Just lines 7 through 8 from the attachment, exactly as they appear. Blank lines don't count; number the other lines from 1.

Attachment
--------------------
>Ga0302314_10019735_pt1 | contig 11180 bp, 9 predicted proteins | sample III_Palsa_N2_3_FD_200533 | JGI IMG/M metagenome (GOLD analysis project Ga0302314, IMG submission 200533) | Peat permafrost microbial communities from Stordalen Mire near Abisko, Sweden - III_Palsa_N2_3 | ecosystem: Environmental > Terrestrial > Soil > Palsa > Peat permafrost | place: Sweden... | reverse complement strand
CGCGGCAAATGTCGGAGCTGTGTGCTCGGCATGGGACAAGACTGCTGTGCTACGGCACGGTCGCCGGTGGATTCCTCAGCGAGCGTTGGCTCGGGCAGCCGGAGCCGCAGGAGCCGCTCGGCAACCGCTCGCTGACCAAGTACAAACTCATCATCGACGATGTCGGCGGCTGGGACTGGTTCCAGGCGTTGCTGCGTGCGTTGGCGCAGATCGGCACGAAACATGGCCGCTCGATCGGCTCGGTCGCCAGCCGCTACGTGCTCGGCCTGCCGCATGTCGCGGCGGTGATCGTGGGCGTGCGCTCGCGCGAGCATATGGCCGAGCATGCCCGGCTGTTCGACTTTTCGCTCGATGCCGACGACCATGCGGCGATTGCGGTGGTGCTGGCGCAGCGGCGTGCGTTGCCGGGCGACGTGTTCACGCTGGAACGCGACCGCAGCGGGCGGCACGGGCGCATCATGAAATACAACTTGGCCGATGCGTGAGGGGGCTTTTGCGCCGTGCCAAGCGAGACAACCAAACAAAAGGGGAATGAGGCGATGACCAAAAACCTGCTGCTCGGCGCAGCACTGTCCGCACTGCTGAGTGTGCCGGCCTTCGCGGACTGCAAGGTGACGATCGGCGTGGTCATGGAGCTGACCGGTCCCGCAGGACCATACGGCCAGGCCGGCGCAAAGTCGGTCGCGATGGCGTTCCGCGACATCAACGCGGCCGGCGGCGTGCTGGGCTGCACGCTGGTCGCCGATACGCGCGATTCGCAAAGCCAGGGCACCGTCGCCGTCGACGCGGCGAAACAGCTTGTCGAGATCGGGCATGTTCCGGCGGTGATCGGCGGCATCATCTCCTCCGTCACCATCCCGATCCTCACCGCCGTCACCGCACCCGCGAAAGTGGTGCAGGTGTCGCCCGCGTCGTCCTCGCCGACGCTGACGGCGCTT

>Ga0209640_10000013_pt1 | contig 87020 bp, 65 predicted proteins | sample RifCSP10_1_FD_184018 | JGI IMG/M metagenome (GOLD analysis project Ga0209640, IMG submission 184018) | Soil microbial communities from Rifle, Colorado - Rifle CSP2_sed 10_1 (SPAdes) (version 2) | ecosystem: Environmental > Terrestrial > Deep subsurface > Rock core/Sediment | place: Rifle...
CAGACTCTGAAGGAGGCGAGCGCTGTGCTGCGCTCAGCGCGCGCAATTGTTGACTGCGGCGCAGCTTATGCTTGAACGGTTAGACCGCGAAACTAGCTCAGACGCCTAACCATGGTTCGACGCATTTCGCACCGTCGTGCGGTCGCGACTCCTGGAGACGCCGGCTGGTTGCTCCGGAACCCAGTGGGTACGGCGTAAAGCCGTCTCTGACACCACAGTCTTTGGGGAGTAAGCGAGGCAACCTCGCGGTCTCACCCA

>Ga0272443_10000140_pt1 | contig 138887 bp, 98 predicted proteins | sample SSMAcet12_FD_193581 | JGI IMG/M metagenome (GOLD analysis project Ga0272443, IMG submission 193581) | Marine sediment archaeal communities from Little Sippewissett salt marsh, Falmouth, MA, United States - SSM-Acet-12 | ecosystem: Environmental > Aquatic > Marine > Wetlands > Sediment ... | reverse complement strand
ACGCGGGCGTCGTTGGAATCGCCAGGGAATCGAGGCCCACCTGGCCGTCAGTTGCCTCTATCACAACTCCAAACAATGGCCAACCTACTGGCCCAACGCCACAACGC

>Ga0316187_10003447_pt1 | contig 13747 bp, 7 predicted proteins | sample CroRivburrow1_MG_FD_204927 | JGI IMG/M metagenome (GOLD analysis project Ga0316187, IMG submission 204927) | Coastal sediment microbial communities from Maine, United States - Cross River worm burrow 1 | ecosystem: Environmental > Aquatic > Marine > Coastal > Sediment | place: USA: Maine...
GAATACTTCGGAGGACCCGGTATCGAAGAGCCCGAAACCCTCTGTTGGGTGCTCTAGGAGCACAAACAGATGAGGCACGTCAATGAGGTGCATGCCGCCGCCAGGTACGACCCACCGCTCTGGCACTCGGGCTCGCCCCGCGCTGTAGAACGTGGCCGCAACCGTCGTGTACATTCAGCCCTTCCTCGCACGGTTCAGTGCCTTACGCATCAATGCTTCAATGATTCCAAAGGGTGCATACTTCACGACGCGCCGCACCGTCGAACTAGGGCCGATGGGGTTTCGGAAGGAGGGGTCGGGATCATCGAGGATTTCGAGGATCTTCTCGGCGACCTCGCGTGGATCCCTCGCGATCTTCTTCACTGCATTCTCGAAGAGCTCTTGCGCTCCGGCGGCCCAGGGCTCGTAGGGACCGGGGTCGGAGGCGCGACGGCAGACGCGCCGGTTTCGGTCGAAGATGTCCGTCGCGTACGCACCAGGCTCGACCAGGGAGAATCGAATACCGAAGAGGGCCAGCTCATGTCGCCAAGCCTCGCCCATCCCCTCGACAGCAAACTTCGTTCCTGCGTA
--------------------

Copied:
>Ga0316187_10003447_pt1 | contig 13747 bp, 7 predicted proteins | sample CroRivburrow1_MG_FD_204927 | JGI IMG/M metagenome (GOLD analysis project Ga0316187, IMG submission 204927) | Coastal sediment microbial communities from Maine, United States - Cross River worm burrow 1 | ecosystem: Environmental > Aquatic > Marine > Coastal > Sediment | place: USA: Maine...
GAATACTTCGGAGGACCCGGTATCGAAGAGCCCGAAACCCTCTGTTGGGTGCTCTAGGAGCACAAACAGATGAGGCACGTCAATGAGGTGCATGCCGCCGCCAGGTACGACCCACCGCTCTGGCACTCGGGCTCGCCCCGCGCTGTAGAACGTGGCCGCAACCGTCGTGTACATTCAGCCCTTCCTCGCACGGTTCAGTGCCTTACGCATCAATGCTTCAATGATTCCAAAGGGTGCATACTTCACGACGCGCCGCACCGTCGAACTAGGGCCGATGGGGTTTCGGAAGGAGGGGTCGGGATCATCGAGGATTTCGAGGATCTTCTCGGCGACCTCGCGTGGATCCCTCGCGATCTTCTTCACTGCATTCTCGAAGAGCTCTTGCGCTCCGGCGGCCCAGGGCTCGTAGGGACCGGGGTCGGAGGCGCGACGGCAGACGCGCCGGTTTCGGTCGAAGATGTCCGTCGCGTACGCACCAGGCTCGACCAGGGAGAATCGAATACCGAAGAGGGCCAGCTCATGTCGCCAAGCCTCGCCCATCCCCTCGACAGCAAACTTCGTTCCTGCGTA